The ride from Missoula to Butte is a long one - 134 miles - and I guess most folks were concerned about how long it would take, because the parking lot emptied out at 7AM like baseball bleachers in 9th inning of a home-game rout. When Paul and I moseyed onto our bikes to leave at 7:06, there were only two other riders present, and those were the fast guys who always zip by the rest of us.
Today was our chance to get more intimate with I-90; 17 miles outside of Missoula we were to ride 17 miles up the interstate, then ride it again at the end of the day when cresting the ridge into Butte. We started out on a lovely & chilly (54 degrees) side road & soon met up with Chip riding alone who joined us. He is sporting the PACTour jersey for this year's Northern Transcontinental:
Did I mention trains? This valley not only hosts a route for bicyclists, and the I-90 interstate, but also a major rail line where we saw and heard several trains over the course of a few hours.
When the train tracks moved to the other side of the freeway, the lovely side road became a less lovely frontage road,
then ended. The only route onward was on I-90 so we took the eastbound freeway entrance. Just before we got on the freeway, we passed the lunch truck&trailer with PACTour co-owner Susan Notorangelo leaning out the driver's side window wearing a bear hat cheering us on.
Even with that encouragement I was ready for a miserable experience - seems like the concept of riding on the interstate is one for the trash bin,
but was pleasantly surprised when there turned out to be no traffic, a wide clean shoulder, and as Paul observed the traffic that passed us tended to take the left lane.
With about 10 of the 17 miles accomplished we come upon the lunch truck & trailer with Debbie and Susan cheering us on with a kazoo and twirler. That made the rest of this segment pass even faster. With the support and consistent pulls by Chip and then Paul, riding I-90 turned out to be quite a bit better than the other major non-interstate highways we've ridden so far. Even scenic:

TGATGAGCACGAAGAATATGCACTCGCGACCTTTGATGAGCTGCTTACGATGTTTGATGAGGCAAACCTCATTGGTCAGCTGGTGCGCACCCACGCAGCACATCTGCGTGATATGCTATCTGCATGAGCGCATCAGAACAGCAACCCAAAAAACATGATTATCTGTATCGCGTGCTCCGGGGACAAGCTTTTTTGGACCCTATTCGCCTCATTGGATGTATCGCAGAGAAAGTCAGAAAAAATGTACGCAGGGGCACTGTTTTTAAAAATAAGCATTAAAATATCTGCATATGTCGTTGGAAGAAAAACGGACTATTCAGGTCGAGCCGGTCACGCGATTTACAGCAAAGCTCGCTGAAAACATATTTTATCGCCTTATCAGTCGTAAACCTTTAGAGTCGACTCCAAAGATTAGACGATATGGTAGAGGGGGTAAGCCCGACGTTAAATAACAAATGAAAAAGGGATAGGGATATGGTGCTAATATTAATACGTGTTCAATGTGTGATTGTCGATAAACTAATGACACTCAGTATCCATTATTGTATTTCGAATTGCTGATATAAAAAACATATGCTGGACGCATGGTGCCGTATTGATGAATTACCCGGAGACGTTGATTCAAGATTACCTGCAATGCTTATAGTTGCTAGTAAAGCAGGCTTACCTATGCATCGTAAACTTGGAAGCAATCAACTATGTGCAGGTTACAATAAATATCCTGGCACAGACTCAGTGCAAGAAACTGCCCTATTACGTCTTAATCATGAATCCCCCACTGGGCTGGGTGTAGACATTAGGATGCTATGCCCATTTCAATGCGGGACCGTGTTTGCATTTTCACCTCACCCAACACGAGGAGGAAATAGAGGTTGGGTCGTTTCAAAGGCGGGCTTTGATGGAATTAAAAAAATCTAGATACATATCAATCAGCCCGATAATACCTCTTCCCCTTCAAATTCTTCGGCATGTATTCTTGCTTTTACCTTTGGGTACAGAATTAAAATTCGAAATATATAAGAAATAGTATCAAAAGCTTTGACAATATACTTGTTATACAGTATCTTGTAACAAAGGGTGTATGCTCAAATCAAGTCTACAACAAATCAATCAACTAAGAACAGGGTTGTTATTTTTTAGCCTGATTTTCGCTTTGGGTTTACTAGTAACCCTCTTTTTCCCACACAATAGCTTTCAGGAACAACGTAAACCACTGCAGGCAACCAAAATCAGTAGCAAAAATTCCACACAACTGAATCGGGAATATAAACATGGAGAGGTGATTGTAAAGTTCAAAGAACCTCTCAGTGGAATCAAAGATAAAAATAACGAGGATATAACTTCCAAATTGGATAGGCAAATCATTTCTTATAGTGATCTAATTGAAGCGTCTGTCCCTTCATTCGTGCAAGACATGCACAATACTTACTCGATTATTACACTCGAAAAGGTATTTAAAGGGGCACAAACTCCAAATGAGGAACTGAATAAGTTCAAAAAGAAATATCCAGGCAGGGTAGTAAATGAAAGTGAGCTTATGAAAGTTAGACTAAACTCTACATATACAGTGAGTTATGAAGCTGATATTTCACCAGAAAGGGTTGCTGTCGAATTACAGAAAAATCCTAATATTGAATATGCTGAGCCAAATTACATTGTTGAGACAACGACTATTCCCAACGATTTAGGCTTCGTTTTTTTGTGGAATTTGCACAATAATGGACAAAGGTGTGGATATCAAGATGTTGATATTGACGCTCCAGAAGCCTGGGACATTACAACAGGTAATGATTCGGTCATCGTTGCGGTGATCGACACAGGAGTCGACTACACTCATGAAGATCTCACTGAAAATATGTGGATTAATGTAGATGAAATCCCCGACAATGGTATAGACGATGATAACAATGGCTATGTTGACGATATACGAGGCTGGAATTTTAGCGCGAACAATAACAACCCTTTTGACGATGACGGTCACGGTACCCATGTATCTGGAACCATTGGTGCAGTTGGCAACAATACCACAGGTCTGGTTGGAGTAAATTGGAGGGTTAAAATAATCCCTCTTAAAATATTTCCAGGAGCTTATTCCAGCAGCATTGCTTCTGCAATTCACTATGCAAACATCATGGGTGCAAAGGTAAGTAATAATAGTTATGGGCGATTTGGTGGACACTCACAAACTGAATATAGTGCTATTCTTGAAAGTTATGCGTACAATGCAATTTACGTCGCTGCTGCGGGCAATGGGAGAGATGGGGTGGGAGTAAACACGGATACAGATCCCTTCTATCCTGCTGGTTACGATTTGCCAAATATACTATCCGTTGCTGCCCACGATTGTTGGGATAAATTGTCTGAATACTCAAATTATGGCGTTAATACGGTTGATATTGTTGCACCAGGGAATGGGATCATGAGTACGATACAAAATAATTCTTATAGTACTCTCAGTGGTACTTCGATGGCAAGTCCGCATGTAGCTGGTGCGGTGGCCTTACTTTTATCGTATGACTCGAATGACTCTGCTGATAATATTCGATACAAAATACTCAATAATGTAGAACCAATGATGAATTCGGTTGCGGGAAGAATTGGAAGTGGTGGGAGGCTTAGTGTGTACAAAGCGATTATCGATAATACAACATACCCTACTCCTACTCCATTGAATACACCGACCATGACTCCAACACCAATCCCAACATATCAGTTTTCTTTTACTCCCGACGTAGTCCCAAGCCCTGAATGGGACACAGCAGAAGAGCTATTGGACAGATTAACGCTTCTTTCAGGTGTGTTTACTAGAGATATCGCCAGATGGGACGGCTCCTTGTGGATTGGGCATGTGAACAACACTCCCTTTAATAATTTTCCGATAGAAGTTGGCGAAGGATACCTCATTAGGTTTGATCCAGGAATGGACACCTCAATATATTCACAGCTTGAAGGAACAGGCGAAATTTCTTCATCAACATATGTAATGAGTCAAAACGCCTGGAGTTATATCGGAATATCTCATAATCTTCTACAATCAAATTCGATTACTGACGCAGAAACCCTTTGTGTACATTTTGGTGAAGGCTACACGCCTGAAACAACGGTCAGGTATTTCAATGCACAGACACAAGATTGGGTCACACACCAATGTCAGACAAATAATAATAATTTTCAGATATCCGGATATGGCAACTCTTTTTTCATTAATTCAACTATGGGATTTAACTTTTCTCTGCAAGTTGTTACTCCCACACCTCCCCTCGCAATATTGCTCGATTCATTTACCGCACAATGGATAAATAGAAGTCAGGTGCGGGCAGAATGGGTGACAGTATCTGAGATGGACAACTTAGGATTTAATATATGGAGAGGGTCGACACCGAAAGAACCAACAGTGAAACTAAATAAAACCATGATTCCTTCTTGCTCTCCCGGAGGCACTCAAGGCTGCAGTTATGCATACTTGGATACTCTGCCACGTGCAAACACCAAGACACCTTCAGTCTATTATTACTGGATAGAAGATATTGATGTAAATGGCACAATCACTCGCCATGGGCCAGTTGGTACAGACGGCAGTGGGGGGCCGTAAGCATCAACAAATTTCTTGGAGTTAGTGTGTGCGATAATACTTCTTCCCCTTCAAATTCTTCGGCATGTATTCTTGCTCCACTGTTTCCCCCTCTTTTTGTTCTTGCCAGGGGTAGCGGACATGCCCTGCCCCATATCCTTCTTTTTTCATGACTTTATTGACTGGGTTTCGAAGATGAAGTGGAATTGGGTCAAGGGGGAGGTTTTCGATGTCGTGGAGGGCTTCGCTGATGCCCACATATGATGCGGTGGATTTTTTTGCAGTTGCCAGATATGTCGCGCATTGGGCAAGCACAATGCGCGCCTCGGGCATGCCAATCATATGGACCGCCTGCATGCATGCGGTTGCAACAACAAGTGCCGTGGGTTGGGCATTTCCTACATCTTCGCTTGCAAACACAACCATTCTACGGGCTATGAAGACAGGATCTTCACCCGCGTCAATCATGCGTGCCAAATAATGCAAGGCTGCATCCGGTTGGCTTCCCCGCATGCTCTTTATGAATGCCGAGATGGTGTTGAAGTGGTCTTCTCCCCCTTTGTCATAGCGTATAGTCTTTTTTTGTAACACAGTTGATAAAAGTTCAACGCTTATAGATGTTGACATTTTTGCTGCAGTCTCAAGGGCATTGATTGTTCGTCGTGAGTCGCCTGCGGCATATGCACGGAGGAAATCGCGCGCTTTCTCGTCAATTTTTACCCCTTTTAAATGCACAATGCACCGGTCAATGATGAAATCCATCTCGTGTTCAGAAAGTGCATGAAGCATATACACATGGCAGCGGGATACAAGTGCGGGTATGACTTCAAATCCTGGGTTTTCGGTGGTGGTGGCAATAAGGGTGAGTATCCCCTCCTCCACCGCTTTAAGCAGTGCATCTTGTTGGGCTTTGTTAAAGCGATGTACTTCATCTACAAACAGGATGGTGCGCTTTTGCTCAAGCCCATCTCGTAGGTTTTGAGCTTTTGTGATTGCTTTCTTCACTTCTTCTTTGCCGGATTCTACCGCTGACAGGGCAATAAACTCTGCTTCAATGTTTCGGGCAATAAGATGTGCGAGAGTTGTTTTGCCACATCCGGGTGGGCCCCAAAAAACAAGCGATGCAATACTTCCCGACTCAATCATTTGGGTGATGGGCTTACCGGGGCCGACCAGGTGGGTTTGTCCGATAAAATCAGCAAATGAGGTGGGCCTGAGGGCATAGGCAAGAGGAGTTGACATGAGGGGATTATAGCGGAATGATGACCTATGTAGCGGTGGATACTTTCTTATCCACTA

The first rest stop just off the exit from I-90 had an amusing collection of highway signs
After the rest stop we hit the road jackpot:
The Road Closed sign does not apply to cyclists! What followed was a 10+ mile stretch of road that had no intersections. That means nothing but local traffic and this is out in the middle of the least populated state in the continental U.S. Here is a perspective showing our "closed" road and I-90 winding up the Clark Fork River valley.
After this quiet stretch ended we turned south into a wide valley that was like the high alpine meadow often found at the head waters of a mountain creek, but the Clark Fork River is no creek and this was a meadow writ large.
Heading further south through the little populated town of Hall we climbed out of the bowl on a shallow but long climb. We crossed under a huge electrical transmission line with tower insulators shining greenish blue in the sunlight:
(This is what passes for entertainment when you are out there on the road for 9 or 10 hours!)
Turning the corner we caught the first stunning view of the Anaconda range.
In the valley at the foot of the range is historic mining town Philipsburg which is gussied up to distinguish itself from Hall down the road.
After lunch in the town park, overlooking a valley that could stand as the definition of pastoral, the route started over the Anaconda Range via the lowest pass. This was the most significant climb of a long day, about 5 miles at 5-7% grade. Toward the top a cataract was loudly gushing down a V canon. This movie shows a panorama starting with the road above me yet to climb, then the cataract and finally the road below already travelled.
Farther up the road you get to the Georgetown Lake dam, which isn't too tall but creates a large reservoir behind it. The spillway in the sunlight was captivating
As was the lake:
By now I-90 was crowded, much hotter and considerably less scenic. However with the skillful pacing of John S, a PACTour staff member, it didn't seem to last too long and soon we were bumping along a terribly paved frontage road which made that smooth interstate shoulder seem not so bad.
Like several of the towns we've been through, Butte has built bike paths and our route took John, Anni and I along one that delivered use to our lodgings in the motel section of town next to I-90.